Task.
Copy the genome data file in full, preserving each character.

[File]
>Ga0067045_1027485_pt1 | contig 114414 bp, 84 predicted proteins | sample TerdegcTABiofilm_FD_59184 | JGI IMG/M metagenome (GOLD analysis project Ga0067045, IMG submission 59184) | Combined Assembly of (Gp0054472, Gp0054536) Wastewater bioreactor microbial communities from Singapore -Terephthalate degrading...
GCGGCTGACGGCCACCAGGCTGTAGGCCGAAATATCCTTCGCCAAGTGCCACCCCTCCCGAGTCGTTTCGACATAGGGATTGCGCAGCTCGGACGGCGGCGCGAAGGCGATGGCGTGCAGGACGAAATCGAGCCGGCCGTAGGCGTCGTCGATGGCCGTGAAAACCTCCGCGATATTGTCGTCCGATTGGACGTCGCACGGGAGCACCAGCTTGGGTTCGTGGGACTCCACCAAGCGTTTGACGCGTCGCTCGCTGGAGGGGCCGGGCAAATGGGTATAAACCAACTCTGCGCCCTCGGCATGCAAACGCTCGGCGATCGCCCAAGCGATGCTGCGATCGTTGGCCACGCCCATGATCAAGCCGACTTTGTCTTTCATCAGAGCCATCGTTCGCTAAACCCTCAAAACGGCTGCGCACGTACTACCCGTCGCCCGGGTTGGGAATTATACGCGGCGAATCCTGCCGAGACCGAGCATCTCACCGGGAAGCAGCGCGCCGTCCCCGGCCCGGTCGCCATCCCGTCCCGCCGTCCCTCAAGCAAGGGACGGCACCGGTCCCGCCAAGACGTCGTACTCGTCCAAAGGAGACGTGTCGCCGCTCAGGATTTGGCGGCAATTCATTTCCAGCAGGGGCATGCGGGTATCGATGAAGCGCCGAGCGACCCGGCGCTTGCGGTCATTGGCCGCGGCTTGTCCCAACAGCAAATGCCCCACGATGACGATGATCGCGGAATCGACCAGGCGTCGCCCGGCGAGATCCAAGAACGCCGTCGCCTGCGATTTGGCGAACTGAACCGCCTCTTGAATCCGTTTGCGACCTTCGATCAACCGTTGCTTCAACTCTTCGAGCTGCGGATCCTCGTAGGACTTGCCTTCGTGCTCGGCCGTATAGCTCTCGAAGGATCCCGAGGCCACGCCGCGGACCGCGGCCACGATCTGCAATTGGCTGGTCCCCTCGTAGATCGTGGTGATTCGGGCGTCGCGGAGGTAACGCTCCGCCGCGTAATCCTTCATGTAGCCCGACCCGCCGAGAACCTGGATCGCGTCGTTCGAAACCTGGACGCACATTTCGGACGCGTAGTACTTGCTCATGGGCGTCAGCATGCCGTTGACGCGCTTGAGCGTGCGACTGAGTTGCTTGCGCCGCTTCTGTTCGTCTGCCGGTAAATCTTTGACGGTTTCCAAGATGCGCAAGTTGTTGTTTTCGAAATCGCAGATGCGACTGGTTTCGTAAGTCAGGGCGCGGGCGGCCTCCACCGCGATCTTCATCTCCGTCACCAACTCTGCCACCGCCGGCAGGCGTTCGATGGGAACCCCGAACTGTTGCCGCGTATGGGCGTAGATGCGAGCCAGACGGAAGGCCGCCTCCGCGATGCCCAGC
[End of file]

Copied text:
>Ga0067045_1027485_pt1 | contig 114414 bp, 84 predicted proteins | sample TerdegcTABiofilm_FD_59184 | JGI IMG/M metagenome (GOLD analysis project Ga0067045, IMG submission 59184) | Combined Assembly of (Gp0054472, Gp0054536) Wastewater bioreactor microbial communities from Singapore -Terephthalate degrading...
GCGGCTGACGGCCACCAGGCTGTAGGCCGAAATATCCTTCGCCAAGTGCCACCCCTCCCGAGTCGTTTCGACATAGGGATTGCGCAGCTCGGACGGCGGCGCGAAGGCGATGGCGTGCAGGACGAAATCGAGCCGGCCGTAGGCGTCGTCGATGGCCGTGAAAACCTCCGCGATATTGTCGTCCGATTGGACGTCGCACGGGAGCACCAGCTTGGGTTCGTGGGACTCCACCAAGCGTTTGACGCGTCGCTCGCTGGAGGGGCCGGGCAAATGGGTATAAACCAACTCTGCGCCCTCGGCATGCAAACGCTCGGCGATCGCCCAAGCGATGCTGCGATCGTTGGCCACGCCCATGATCAAGCCGACTTTGTCTTTCATCAGAGCCATCGTTCGCTAAACCCTCAAAACGGCTGCGCACGTACTACCCGTCGCCCGGGTTGGGAATTATACGCGGCGAATCCTGCCGAGACCGAGCATCTCACCGGGAAGCAGCGCGCCGTCCCCGGCCCGGTCGCCATCCCGTCCCGCCGTCCCTCAAGCAAGGGACGGCACCGGTCCCGCCAAGACGTCGTACTCGTCCAAAGGAGACGTGTCGCCGCTCAGGATTTGGCGGCAATTCATTTCCAGCAGGGGCATGCGGGTATCGATGAAGCGCCGAGCGACCCGGCGCTTGCGGTCATTGGCCGCGGCTTGTCCCAACAGCAAATGCCCCACGATGACGATGATCGCGGAATCGACCAGGCGTCGCCCGGCGAGATCCAAGAACGCCGTCGCCTGCGATTTGGCGAACTGAACCGCCTCTTGAATCCGTTTGCGACCTTCGATCAACCGTTGCTTCAACTCTTCGAGCTGCGGATCCTCGTAGGACTTGCCTTCGTGCTCGGCCGTATAGCTCTCGAAGGATCCCGAGGCCACGCCGCGGACCGCGGCCACGATCTGCAATTGGCTGGTCCCCTCGTAGATCGTGGTGATTCGGGCGTCGCGGAGGTAACGCTCCGCCGCGTAATCCTTCATGTAGCCCGACCCGCCGAGAACCTGGATCGCGTCGTTCGAAACCTGGACGCACATTTCGGACGCGTAGTACTTGCTCATGGGCGTCAGCATGCCGTTGACGCGCTTGAGCGTGCGACTGAGTTGCTTGCGCCGCTTCTGTTCGTCTGCCGGTAAATCTTTGACGGTTTCCAAGATGCGCAAGTTGTTGTTTTCGAAATCGCAGATGCGACTGGTTTCGTAAGTCAGGGCGCGGGCGGCCTCCACCGCGATCTTCATCTCCGTCACCAACTCTGCCACCGCCGGCAGGCGTTCGATGGGAACCCCGAACTGTTGCCGCGTATGGGCGTAGATGCGAGCCAGACGGAAGGCCGCCTCCGCGATGCCCAGC